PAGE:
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Covering Spots with Makeup

Updated on January 28, 2016
No need to hide your face!
No need to hide your face! | Source

Most of us get spots at some point and thanks to pollutants in both our food and environment they are not just restricted to teenagers and those with oily skin. Stress, chemicals and cosmetics can all clog our pores and lead to breakouts, often without warning. Thankfully there are ways to hide our blemishes so you can go about your regular day or special event without people constantly staring at that big ol’ shiny spot right in the middle of your face. Best of all, a child could do it and all we need are a few basic cosmetics which you (or your wife/mother/girlfriend/sister) probably already have in your home.

Cleansing

First off we’ll start by preparing your face. Wash with a cleanser or facial scrub, rinse with warm water before splashing on some cold to close your pores and then pat dry. I like to use Neutrogena Deep Clean Gentle Scrub although there is absolutely no rule that says you can’t simply mix a little table salt with a moisturiser and use that instead; the deep cleaning effect is the important part to keep in mind and will prevent new spots from breaking out while creating a clean base for our concealing make-up. A word of warning, if you have quite dry skin leave off the salt and instead make a scrub with sugar.

Moisturising

After your face is dry, apply a light moisturiser and leave it for five or so minutes to absorb. Any moisturiser will do so choose one you like the smell of and apply a small bit to your skin. If you apply too much then it's nothing to worry about, just wipe the excess off with a soft cloth, not a baby wipe! They'll take off the lot whereas a dry cloth won't remove the moisturiser that's already absorbed.

Okay, so are we all clean? Skin feeling soft? Great, now let’s get down to business!

Time to Prime

To create a base for the make-up we’re going to apply primer to the area (or your whole face, whatever suits you best). Simply take a small amount of primer and apply it to your face using your fingers; you could use a foundation brush but I find it much easier to just pretend its another moisturiser, after all this stuff is pretty invisible. The primer will make your make-up last longer and create a barrier between your cosmetics and the spot so your skin doesn’t get clogged up all over again.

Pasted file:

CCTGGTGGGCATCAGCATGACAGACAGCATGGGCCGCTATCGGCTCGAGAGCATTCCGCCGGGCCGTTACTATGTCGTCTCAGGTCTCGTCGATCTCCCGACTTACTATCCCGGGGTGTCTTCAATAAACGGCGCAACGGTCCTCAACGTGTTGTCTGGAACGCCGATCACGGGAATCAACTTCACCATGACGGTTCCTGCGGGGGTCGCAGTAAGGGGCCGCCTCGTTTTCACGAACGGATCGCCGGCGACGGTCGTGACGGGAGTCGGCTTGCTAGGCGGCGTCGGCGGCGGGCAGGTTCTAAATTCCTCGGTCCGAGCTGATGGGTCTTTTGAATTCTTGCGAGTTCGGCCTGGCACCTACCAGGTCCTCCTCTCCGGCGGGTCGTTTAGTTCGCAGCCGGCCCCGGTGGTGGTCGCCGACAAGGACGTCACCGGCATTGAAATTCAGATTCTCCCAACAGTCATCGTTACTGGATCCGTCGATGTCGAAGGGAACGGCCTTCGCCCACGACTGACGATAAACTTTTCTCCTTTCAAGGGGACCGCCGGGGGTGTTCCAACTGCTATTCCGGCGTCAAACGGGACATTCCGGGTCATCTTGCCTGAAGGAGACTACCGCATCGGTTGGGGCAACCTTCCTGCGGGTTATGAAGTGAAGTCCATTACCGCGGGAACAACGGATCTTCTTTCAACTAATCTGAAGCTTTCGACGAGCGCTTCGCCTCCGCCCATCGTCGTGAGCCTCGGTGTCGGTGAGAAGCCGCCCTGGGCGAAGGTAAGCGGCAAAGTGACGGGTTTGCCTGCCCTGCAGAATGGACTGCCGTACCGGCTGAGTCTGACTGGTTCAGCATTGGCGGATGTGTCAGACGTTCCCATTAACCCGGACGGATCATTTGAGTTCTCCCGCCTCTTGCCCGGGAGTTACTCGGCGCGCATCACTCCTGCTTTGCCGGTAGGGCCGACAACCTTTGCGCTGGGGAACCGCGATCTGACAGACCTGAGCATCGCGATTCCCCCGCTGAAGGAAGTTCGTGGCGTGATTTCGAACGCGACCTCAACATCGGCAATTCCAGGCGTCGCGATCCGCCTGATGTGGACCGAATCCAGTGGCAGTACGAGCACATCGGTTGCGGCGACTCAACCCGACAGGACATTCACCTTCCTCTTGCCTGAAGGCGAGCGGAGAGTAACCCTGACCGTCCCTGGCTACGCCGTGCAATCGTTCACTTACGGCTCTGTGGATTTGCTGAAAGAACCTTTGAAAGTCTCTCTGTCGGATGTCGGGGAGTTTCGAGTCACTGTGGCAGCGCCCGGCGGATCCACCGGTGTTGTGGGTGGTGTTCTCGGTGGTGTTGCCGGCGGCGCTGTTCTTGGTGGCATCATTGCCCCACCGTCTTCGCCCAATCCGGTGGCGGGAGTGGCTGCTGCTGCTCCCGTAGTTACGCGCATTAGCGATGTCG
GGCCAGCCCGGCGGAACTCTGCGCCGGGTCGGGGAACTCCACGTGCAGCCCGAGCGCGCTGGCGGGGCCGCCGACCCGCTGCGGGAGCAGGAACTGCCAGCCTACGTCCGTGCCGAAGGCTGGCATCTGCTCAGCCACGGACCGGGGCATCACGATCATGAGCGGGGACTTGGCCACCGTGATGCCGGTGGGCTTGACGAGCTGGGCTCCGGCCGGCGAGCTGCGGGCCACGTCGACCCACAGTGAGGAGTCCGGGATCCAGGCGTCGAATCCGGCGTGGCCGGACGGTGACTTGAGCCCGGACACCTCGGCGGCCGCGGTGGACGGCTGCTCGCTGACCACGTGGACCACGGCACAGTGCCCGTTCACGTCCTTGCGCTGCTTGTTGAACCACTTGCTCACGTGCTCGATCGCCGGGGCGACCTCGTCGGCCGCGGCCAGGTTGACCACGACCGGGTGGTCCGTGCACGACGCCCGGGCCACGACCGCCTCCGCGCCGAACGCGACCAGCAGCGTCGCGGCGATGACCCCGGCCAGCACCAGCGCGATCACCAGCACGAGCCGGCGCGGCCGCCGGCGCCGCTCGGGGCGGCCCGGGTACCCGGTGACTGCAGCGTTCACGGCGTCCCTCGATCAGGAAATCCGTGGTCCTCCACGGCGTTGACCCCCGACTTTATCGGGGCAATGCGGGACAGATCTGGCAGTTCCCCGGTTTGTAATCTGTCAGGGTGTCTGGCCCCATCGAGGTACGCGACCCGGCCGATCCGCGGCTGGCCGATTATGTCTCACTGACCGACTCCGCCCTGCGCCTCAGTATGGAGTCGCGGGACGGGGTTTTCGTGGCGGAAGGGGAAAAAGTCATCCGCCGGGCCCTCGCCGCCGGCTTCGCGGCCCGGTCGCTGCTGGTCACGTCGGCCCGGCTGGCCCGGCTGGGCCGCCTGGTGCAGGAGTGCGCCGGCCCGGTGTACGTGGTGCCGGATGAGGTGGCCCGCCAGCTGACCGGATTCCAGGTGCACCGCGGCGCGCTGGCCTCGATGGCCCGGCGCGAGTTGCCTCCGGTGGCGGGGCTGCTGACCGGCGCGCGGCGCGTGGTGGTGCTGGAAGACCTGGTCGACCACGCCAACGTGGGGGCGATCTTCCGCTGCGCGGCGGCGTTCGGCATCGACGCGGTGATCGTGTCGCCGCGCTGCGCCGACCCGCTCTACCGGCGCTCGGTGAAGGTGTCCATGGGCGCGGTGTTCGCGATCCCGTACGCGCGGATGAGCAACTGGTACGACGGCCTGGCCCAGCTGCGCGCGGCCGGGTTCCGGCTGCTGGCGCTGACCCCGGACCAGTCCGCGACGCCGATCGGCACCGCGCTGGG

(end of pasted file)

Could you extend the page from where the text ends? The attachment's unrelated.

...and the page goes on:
Squeaky clean
Squeaky clean | Source

Colour Correcting

Next we’re going to colour correct that spot so none of the redness shows through. There’s two ways of doing this, the first is by far the simplest but requires colour correcting concealer whereas the second way is a little more complex but can be done with any normal coverstick and a bit of eyeshadow.

The easy way

For the first method you just apply a green colour corrector to the spot, preferably with a brush for accuracy as you don’t want to get any on your normal skin. Pat the corrector into the spot with a brush, or fingertips if you don’t have a concealer brush, and there you go, done!

The cheap way

To do the second method take your coverstick (that’s a thick, lipstick shaped type of concealer for those who don’t know) and dab a bit onto the spot, don’t rub it in just yet! Instead take a green eyeshadow and apply a little to the spot of coverstick, now you can rub it in but again try not to get much on the surrounding skin.

The reason we use green is because of the neutralising effects of opposing colours. On the colour wheel (Google it!) green is right across from red and therefore those two colours will cancel each other out.

A green coverstick to solve all your problems
A green coverstick to solve all your problems | Source

Concealing

Right so now we’ve colour corrected (yes you now have a green spot on your face but just wait and that’ll disappear) we can get onto the actual concealing. Take a concealer, not a coverstick as that will just drag off our colour corrector, and put some on the back of your hand. You will need a brush, sponge or something to control the amount you apply as too much at once will remove the corrector. In a pinch use one fingertip, dip it in the concealer, dab excess back onto your hand and lightly tap over the spot. Likewise with a brush or sponge ensure you remove any excess and lightly dab over the spot; it is much easier to build up your concealer than it is to begin this whole process again should you remove your corrector by mistake. If you have a stipple brush to finish the process then you might just be okay to leave it at that for a more natural look. Of course this depends on how well the concealer blends to your skin and your blending technique.

Add the rest

For those of us who wish for a little more coverage then simply apply the rest of your make-up as normal. Be especially careful with your foundation and either lightly dab over the spot with your finger tip or use a stipple brush (a foundation brush it a little heavy-handed for going over the spot but if you choose to use on then simply pat your foundation over the area with a light hand).

And Done!

So there you go! Simple, easy and takes about 5 minutes (not including moisturising/cleansing time). This method can also work on scabs from picked spots (use a yellow toned concealer/eyeshadow) although it will be much less effective due to a scabs uneven surface. I hope this technique helped you and enjoy your blemish-free day!

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    • profile image

      GetMyLooks 

      3 years ago

      Thanks, this was very helpful. We have been doing this for a lot of our customers at our home beauty service. Will share this with out followers on facebook.

      Cheers!

      Team GetMyLooks

      http://www.getmylooks.com

    • profile image

      how-to8 

      3 years ago

      Helpful article

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